Brief Description:

Students learn about magnets and experiment to discover what makes objects magnetic.

Grades: 3, 4, 5, 6

Time: 30 mins

Keywords:  magnetism, poles, repulsion, attraction, magnetic fields


Lesson Objectives

  • Students will be introduced to the concept of magnetism
  • Students will understand what makes an object magnetic

Materials

  • Magnets
  • Compasses
  • Magnetism Investigation bags should contain:
    • Penny
    • Washer
    • Nut
    • rubber square
    • clothes pin
    • paper clip
    • Battery

Procedure

  1. Introduce magnetism. Magnetism is defined as a physical phenomenon produced by the motion of electric charge, resulting in attractive and repulsive forces between objects. Magnets are surrounded by something called a magnetic field. Magnets have two poles, a north and a south pole. Opposites attract (attraction), likes repel (repulsion).
  1. The earth is a giant magnet, with a north and south pole. A compass works because it interacts with the earth’s magnetic field, thus pointing in the direction of north.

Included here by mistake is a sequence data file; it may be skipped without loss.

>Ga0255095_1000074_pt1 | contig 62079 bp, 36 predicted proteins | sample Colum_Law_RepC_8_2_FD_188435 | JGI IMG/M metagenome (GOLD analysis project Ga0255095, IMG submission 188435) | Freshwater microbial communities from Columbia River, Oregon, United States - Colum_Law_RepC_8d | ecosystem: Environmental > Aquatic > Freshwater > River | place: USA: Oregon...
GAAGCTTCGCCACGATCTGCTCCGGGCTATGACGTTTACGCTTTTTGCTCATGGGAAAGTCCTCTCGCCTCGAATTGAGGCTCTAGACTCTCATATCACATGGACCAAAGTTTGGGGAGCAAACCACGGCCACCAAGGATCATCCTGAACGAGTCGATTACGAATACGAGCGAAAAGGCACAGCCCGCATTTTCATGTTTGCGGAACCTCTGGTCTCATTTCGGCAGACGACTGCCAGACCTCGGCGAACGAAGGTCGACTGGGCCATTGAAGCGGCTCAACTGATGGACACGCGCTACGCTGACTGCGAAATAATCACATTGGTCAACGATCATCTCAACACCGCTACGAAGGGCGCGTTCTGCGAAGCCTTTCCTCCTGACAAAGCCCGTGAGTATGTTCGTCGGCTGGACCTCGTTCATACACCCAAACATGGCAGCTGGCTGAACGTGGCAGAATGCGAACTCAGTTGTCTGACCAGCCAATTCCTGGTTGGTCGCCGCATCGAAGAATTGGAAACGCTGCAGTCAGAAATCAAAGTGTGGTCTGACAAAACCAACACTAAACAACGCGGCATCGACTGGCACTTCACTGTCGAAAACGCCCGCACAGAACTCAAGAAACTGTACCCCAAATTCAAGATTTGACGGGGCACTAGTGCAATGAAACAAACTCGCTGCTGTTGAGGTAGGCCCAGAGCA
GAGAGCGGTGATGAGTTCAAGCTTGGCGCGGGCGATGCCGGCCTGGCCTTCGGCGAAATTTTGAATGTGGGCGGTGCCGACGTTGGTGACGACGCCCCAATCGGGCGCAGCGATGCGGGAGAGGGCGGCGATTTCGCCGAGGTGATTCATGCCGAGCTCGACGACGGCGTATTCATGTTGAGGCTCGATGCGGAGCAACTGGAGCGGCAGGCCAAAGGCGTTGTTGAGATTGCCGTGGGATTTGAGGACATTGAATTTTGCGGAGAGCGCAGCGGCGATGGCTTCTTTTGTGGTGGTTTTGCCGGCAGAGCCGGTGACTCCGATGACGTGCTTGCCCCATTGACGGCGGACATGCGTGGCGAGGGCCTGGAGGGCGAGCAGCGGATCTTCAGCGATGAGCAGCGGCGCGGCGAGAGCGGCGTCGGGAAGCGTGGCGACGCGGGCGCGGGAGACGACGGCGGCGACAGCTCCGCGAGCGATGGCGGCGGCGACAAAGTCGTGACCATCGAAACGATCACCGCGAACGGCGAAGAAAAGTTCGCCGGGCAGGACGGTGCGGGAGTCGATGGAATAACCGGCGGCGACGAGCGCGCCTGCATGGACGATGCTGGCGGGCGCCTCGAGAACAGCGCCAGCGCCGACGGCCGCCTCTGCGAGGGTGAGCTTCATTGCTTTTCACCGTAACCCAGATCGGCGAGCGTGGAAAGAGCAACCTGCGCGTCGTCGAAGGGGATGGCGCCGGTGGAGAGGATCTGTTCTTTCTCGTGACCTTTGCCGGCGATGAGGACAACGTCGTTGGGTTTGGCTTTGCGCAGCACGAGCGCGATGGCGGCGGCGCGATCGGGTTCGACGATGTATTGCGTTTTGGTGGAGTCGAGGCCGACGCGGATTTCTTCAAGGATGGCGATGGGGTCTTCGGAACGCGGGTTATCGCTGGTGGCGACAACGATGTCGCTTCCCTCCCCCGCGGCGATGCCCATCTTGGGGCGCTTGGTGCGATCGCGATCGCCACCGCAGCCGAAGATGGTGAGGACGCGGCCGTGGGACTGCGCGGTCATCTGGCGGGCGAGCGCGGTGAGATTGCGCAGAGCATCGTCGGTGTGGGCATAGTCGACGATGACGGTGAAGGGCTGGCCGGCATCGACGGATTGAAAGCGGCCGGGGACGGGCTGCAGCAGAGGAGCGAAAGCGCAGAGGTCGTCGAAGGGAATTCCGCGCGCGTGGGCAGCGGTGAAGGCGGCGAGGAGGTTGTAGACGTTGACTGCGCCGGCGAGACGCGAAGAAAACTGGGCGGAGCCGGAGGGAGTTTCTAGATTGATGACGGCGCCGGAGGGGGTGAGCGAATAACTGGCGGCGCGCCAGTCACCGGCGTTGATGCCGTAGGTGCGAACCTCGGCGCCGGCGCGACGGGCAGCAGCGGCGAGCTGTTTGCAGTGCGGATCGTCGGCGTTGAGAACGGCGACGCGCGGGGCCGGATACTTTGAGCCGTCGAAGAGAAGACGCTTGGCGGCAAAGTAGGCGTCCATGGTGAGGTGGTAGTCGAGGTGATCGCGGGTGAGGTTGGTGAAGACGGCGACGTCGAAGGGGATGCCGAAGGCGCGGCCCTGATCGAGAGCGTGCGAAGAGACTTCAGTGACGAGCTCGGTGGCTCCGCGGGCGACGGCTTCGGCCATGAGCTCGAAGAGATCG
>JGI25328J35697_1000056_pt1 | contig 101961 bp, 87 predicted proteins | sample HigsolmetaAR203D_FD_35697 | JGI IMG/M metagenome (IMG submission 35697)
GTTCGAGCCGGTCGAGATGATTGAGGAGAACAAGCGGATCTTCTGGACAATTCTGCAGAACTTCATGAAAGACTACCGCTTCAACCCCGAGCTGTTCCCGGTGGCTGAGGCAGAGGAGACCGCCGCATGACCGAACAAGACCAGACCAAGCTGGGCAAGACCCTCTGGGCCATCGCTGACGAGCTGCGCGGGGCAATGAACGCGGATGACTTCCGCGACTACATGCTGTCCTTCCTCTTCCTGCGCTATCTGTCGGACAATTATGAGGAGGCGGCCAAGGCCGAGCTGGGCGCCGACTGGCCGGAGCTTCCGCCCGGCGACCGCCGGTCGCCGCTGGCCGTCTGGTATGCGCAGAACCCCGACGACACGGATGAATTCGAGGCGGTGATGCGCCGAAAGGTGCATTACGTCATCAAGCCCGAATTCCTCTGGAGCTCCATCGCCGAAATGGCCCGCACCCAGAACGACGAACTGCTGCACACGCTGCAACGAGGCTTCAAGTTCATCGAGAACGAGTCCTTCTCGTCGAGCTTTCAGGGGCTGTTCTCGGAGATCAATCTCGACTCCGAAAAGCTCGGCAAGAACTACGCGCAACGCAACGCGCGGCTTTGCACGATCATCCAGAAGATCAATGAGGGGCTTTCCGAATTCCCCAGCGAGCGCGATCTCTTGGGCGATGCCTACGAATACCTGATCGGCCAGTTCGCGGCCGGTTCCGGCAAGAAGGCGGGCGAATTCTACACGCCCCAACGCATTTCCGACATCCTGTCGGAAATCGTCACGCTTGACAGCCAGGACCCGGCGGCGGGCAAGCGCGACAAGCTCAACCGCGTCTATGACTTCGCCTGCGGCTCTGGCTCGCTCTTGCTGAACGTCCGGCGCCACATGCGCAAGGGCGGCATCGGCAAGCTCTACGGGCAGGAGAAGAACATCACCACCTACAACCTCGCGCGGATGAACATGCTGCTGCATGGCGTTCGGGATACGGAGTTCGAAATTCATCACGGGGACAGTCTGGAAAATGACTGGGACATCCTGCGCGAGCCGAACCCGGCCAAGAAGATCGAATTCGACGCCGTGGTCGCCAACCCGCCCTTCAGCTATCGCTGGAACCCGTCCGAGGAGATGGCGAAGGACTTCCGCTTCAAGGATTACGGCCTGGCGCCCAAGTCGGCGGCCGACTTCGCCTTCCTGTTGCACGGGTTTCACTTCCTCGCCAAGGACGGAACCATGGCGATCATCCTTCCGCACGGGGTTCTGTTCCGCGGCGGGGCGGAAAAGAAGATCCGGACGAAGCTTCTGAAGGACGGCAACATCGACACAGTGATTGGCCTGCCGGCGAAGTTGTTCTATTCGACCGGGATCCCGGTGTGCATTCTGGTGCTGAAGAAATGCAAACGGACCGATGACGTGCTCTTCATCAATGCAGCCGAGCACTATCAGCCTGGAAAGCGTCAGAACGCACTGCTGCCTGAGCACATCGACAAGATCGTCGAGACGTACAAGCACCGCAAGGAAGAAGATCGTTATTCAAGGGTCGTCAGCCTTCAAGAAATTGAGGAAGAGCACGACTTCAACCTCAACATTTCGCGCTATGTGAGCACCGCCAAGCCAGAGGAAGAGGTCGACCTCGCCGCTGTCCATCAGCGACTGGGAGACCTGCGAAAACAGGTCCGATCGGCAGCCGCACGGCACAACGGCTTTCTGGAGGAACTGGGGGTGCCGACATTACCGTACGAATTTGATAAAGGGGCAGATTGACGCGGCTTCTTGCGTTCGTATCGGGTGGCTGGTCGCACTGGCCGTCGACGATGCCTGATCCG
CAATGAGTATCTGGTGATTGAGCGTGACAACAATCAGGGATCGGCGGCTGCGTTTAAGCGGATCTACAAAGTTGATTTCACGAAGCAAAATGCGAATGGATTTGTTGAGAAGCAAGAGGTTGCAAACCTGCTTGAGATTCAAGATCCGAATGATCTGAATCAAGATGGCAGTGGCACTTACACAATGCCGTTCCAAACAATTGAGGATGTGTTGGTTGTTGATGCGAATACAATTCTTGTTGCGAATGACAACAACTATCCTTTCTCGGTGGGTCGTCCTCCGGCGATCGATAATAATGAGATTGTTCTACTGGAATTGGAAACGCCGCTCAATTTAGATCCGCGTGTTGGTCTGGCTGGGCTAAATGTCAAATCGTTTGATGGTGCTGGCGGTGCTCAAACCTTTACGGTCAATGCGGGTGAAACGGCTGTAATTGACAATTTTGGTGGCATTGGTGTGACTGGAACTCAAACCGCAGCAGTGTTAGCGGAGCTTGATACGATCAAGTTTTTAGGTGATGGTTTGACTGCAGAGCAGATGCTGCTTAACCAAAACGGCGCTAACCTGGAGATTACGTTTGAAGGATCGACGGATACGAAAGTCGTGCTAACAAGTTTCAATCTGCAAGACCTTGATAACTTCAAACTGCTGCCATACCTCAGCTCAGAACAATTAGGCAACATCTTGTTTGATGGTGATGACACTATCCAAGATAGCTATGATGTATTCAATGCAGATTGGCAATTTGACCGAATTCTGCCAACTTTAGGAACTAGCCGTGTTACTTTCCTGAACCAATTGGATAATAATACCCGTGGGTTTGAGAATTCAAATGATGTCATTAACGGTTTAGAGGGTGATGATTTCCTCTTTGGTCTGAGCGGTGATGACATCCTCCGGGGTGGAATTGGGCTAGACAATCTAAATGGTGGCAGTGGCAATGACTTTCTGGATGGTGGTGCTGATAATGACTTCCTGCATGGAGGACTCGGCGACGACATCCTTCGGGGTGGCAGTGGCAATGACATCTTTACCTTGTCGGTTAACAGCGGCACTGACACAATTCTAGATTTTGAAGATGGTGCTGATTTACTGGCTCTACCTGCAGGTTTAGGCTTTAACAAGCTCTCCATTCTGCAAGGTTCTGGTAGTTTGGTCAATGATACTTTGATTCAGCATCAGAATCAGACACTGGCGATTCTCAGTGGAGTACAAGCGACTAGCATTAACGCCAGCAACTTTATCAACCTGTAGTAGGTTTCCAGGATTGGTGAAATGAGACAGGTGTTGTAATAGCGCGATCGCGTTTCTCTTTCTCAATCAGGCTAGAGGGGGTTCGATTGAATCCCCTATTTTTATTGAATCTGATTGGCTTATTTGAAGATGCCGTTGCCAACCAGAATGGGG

2. Pass out magnets and compasses. What happens when you put a magnet next to a compass?
  3. Students can experiment with how magnets interact with other magnets, but what else is magnetic? In the second half of this activity, students will predict and test to see if different materials are magnetic.
    1. Students can predict which objects are magnetic orally as a class, or on individual worksheets.
    2. Worksheet:
Object Predict: Is it magnetic? Result after testing: Is it Magnetic?
Penny
Washer
Nut
Rubber Square
Clothes Pin
Paper clip
Battery
  1. Allow students to experiment, testing to see if the magnet will stick to these object.
  2. Discuss what was magnetic and what was not. Were there objects that students predicted were magnetic that were not? Were there objects that students predicted were not magnetic that were? What makes things magnetic?
    1. Iron is the most common metal when we think of magnets, as are alloys that include iron. Most other common metals are nonmagnetic and most non-metals are nonmagnetic too. Other elements like nickel, cobalt, and rare-earth metals are also magnetic.

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